iPhones make up 63% of Apple’s 2018 sales; Apple services outsell Macs, iPads

Apple’s 2018 fiscal year ended in September. As such, Tim Cook’s company has released 2018 sales figures for the various iPhone, Mac, and other product lines.

To no one’s surprise, the iPhone is still the majority of Apple’s sales. For 2018, the iPhone earned Apple $166.7 billion, or 63% of total sales.

2018 iPhone sales figures are likely helped by the overall price increases on the smartphones. Apple’s putting more and more emphasis on phones costing upwards of $1,000 with the iPhone X and its successors. Meanwhile, they’ve dropped the cheapest model, the iPhone SE, which makes buying a low-end iPhone a more expensive proposition.

Of note is that Apple has announced they plan to stop announcing unit sales for iPhones, a.k.a. how many individual iPhones are sold. While this isn’t uncommon for electronics makers, it does complicate gauging how many iPhones are selling, and which models. Apparently, while sales revenue has risen the past several years (thanks to the more expensive iPhones), the number of iPhones sold has been flat.

The following infographics outline Apple’s overall sales, as well as how sales for the iPhone are doing.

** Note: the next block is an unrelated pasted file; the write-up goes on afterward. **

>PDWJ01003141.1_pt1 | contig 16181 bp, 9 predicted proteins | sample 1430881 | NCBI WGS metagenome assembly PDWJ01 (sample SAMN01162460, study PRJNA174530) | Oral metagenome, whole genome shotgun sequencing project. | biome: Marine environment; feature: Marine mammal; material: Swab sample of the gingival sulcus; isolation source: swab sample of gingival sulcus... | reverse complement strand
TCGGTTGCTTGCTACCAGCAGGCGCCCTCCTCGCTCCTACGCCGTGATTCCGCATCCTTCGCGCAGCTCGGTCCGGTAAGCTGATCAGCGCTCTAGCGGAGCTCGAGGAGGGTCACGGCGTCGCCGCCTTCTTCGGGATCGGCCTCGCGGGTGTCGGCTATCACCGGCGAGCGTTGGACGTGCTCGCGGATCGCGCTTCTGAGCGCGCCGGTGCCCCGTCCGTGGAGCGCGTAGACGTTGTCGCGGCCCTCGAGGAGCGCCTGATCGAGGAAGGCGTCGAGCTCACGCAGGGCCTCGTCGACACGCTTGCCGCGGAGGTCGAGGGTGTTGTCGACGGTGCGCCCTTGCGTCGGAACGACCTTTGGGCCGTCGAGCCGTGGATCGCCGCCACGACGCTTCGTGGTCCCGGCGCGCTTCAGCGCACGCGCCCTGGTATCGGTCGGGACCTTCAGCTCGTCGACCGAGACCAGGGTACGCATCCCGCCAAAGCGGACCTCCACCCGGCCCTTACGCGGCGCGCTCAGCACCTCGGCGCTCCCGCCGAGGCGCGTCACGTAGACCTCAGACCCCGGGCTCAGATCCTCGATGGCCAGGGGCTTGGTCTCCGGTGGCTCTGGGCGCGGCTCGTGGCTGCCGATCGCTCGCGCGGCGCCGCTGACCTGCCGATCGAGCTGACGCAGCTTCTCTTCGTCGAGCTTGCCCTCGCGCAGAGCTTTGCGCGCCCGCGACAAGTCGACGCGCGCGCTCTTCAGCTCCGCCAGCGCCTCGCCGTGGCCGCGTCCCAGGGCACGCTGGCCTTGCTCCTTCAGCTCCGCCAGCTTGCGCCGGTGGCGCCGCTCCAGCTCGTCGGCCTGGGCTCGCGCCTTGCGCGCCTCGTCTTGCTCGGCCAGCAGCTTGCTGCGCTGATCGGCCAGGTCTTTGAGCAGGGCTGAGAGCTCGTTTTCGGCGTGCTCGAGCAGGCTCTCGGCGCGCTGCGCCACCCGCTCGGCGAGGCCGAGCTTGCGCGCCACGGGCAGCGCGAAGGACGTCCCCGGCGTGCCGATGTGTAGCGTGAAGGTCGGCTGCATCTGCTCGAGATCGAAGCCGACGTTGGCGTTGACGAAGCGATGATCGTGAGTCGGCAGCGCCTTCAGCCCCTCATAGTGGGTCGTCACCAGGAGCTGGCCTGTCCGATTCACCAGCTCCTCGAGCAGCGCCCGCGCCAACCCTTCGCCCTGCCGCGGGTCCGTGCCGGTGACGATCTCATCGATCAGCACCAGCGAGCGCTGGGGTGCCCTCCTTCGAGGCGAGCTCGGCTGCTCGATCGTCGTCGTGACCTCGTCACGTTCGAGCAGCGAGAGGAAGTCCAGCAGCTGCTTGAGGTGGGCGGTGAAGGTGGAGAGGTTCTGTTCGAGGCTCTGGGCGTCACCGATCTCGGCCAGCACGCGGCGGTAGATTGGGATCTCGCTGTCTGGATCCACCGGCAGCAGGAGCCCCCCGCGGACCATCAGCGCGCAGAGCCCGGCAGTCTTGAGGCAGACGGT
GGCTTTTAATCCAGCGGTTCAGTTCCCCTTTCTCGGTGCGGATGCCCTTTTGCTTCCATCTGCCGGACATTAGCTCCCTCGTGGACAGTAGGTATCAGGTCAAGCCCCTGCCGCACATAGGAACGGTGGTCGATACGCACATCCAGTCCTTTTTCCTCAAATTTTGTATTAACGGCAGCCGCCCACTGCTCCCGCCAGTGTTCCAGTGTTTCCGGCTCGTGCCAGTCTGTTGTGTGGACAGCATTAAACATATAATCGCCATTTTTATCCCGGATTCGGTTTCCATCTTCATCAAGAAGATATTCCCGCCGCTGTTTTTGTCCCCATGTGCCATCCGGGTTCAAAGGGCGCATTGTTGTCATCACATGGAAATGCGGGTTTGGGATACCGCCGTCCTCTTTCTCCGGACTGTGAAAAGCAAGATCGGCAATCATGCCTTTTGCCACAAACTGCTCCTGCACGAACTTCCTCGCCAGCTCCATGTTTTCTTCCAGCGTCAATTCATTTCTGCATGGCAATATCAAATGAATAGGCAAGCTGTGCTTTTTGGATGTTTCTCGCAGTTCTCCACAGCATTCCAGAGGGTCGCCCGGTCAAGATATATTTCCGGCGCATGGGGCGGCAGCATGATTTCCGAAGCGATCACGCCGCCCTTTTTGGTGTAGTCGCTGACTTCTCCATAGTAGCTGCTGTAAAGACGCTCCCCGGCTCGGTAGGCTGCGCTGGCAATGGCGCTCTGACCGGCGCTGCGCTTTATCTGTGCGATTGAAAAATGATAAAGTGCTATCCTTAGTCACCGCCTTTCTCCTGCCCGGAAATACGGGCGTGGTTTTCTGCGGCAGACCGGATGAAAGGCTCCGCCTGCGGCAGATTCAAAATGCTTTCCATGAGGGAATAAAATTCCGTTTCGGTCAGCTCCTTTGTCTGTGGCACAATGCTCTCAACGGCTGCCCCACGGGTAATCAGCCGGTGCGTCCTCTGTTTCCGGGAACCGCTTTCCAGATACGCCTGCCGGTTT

Apple product sales for 2018
Infographic by Statista (CC BY-ND)
iPhone sales from 2013-2018
Infographic by Statista (CC BY-ND)

Apple services also see a sales boost

Another area that’s promising for Apple is sales of “services.” This is the category that includes iTunes, Apple Music, iCloud, their App Store, etc. Sales for 2018 in this category are at $37.2 billion. That’s higher sales than the traditional Mac line (at $25.5 billion), and twice the sales for the iPad (at $18.8 billion).

I’ll note that the Mac has been a declining part of Apple’s overall revenue for some years now, with Macs dropping below the majority of Apple’s sales in the mid-2000s. In 2016, Mac sales hovered around 11%. Some also feel (or fear) that Apple’s trying to push the iPad Pro as an eventual MacBook replacement. I doubt that—iOS still doesn’t fully replicate the functionality or horsepower of MacOS. Plus, there’ll be people who always want a traditional computer, i.e. not a tablet with a keyboard attached.

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